Product growth at risk: Bots and algos vs. the human factor
“I ran my fingers through my influencer haircut.”
Manipulating search engines
A year or so after I started on my way in the digital marketing world, I’ve managed to crack open the formula of Google Maps’ ranking algorithms. I’ve found a way to manipulate this micro search engine of Google in a way that nearly all my business listings were pinned to the top of every local search query in the search engine results pages.
This might sound a bit complicated; basically what it means is that I could generate TONS of traffic and leads to these businesses’ websites and call centers.
After a while, I understood that I’m doing something wrong, so I decided to tell my story to the owner of one of the most prominent Local SEO blogs. A week after my story was published, a Google rep contacted me and asked me to become their insider. I agreed and shared with them all my knowledge on how to hack Google Maps.
Manipulating social networks
Back in the day — and I’m talking about 2007–8 here — there were almost no social networks around, so generating traffic to your site was mainly based on pure SEO techniques, paid campaigns and blog referrals.
Manipulating search engines and bot-based platforms usually requires less brain and more brute force. A sisyphean methodology of executing→ learning→ implementing→ and executing again.
These days, hackers are trying to manipulate social networks. The thing is, that on social networks, there is another ‘ranking’ element on top of the bots and algos which run them. This element is the human factor. Of course, it is a manipulatable kind of element, but in order to have a major impact, you need to invest more. Much more.
To achieve sustainable and scalable growth by manipulating social networks, you should be a bit more brainy, use more resources and definitely allocate more time. After all, you are trying to manipulate a bot AND a crowd of people.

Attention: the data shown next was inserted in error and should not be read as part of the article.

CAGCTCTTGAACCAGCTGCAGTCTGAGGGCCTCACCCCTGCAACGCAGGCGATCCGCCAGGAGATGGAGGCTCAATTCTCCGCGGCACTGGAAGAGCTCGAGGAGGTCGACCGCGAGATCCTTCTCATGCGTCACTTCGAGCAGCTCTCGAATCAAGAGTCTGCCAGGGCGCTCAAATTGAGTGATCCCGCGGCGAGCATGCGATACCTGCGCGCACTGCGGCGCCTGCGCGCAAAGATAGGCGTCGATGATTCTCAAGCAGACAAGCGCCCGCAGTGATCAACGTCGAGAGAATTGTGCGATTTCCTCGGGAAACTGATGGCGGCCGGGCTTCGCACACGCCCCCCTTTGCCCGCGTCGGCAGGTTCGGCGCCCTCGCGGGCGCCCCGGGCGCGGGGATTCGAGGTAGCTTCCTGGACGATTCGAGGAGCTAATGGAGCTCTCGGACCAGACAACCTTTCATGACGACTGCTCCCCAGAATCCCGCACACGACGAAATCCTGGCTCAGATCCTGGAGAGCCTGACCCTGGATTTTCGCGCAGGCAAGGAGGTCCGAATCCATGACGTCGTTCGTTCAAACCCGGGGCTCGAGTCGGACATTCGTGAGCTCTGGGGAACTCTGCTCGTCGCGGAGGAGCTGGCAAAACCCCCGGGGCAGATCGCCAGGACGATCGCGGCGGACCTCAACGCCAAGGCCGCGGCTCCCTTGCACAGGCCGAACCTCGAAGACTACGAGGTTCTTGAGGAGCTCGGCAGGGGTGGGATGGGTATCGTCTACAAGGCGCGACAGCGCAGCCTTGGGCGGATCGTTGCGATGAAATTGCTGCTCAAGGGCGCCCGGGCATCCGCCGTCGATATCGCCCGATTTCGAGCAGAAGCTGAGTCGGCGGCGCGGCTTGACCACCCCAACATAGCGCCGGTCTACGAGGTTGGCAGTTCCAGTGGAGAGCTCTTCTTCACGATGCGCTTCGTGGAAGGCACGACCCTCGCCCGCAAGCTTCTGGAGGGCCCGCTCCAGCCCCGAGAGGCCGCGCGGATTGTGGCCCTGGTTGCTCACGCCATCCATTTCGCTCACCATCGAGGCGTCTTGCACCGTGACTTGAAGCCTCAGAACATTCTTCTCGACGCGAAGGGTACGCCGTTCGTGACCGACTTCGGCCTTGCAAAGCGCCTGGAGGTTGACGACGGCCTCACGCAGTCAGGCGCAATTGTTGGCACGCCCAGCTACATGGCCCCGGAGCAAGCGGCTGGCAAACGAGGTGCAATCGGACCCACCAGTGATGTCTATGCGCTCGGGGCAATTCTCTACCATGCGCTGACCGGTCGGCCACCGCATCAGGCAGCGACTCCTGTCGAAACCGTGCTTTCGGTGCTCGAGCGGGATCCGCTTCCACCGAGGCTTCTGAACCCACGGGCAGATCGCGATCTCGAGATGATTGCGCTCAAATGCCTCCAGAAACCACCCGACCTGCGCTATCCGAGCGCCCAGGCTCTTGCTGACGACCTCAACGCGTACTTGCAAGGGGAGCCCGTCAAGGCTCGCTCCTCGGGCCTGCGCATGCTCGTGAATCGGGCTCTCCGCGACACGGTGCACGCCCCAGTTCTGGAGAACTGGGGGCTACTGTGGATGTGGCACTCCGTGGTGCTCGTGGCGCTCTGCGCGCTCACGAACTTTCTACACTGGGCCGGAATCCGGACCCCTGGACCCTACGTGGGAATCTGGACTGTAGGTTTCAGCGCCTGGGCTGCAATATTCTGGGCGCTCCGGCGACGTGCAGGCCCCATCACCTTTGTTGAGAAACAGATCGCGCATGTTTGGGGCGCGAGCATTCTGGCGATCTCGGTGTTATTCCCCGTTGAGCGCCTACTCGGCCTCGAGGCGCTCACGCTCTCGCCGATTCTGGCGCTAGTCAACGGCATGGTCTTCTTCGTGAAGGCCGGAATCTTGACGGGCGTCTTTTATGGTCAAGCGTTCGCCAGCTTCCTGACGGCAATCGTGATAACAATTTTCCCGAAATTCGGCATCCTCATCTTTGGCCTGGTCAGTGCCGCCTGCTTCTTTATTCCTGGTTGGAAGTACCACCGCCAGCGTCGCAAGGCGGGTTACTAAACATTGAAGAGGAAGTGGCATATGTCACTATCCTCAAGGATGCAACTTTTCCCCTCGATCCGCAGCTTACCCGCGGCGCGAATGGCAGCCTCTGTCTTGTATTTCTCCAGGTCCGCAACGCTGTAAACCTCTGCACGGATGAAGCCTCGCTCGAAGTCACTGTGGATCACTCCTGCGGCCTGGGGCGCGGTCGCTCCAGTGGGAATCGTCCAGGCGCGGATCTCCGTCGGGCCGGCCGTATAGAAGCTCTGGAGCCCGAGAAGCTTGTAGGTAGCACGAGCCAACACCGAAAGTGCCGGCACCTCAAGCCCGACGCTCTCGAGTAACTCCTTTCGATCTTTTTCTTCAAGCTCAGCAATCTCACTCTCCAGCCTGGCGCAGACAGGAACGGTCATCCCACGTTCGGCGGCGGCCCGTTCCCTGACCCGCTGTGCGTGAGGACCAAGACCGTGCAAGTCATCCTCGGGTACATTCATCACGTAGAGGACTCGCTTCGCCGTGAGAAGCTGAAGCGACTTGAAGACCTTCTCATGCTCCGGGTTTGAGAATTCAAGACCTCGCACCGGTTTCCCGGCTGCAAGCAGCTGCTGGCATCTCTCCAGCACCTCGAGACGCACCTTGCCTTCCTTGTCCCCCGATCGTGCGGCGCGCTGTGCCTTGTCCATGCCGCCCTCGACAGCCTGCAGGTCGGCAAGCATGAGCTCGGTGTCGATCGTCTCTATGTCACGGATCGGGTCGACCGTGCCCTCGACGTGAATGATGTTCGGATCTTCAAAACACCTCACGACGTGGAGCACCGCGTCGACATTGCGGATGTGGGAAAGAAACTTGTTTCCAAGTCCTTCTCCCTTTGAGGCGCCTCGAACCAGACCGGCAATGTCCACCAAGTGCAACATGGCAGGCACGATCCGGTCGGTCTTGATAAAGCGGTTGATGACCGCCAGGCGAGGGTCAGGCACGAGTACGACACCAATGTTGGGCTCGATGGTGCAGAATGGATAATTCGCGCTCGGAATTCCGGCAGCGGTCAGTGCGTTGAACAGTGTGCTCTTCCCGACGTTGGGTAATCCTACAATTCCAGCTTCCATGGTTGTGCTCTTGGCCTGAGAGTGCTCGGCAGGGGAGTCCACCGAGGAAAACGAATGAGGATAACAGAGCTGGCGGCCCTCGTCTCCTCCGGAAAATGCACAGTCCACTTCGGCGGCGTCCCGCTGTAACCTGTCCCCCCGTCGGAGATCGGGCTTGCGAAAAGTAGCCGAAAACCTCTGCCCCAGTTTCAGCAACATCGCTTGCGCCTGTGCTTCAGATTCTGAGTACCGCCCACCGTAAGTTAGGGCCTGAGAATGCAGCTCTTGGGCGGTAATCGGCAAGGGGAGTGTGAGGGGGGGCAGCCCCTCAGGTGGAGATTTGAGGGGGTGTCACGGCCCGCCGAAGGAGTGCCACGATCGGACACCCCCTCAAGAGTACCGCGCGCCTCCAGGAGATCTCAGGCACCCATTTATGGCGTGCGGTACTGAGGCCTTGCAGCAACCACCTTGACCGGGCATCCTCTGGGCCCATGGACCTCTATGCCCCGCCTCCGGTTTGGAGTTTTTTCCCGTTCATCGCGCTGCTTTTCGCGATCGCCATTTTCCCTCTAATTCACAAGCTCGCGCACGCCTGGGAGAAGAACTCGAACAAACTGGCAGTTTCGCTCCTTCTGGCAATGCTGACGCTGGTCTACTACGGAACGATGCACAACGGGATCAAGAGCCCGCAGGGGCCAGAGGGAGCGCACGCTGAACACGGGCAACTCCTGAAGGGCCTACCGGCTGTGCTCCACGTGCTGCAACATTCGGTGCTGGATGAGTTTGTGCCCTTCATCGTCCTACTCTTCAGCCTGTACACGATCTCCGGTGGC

Social network hackers are definitely made up of a more sophisticated breed as compared with my former self. They need to, “run their fingers through their influencer haircut,” while I needed to bang my head against the algorithm’s wall, until the wall breaks down.
M̶a̶n̶i̶p̶u̶l̶a̶t̶i̶n̶g̶ Pivoting my career
It makes me feel so good that today I’m part of two companies whose products are based on humans. It makes them much more authentic and far more qualitative than any other kind of products in their niche.
Wisdo lets you explore personalized insights and aha moments that can help you face different challenges. From daily opportunities to major life changes, you’ll find real advice from people who have been there.
The product itself is comprised of Timelines. Timelines feature step-by-step milestones that people often experience, whether they’re going vegan or tackling depression. The Wisdo community has real advice for everything, so you can follow Timelines that are relevant to you, add your aha moments, and connect with people who have been there.
Zest.is is my own side project. Zest is a new tab extension for Chrome — it’s a place for marketers to share and discover stellar marketing content. All content suggestions are landing in my own inbox and, after I review them to see that they are aligned with Zest.is’ agenda, I publish them on Zest.is’ feed where they are associated with their suggester’s LinkedIn profile.
The idea is to create a hub of actionable, high quality content with real added value. You can not manipulate the feed as it is controlled by a human, unlike other platforms where you can submit your link, ask your friends to upvote and then relish in the extra exposure. With Zest.is, it is just impossible.
Not scalable? I don’t care.
We don’t need to publish hundreds of articles on Zest.is. I think that ~100 a day is more than enough, especially due to the fact that it is a new tab extension, so it is quite intrusive and personal by nature. Hence, the value added to user needs to be huge.
So…bots are rising
It’s one of the most used buzz phrases among marketers. Algos were here from the dawn of the digital era and they will stay here for good. Both are essential for having a successful product. Yet, bots are only meant to scale the human efforts, and without the human factor, even the most sophisticated bots will not be enough.
Try to add a human factor to any product you are marketing. Whether you implement it within the core of the product or in your marketing efforts by creating a community, this is the essence to achieving a scalable and sustainable growth.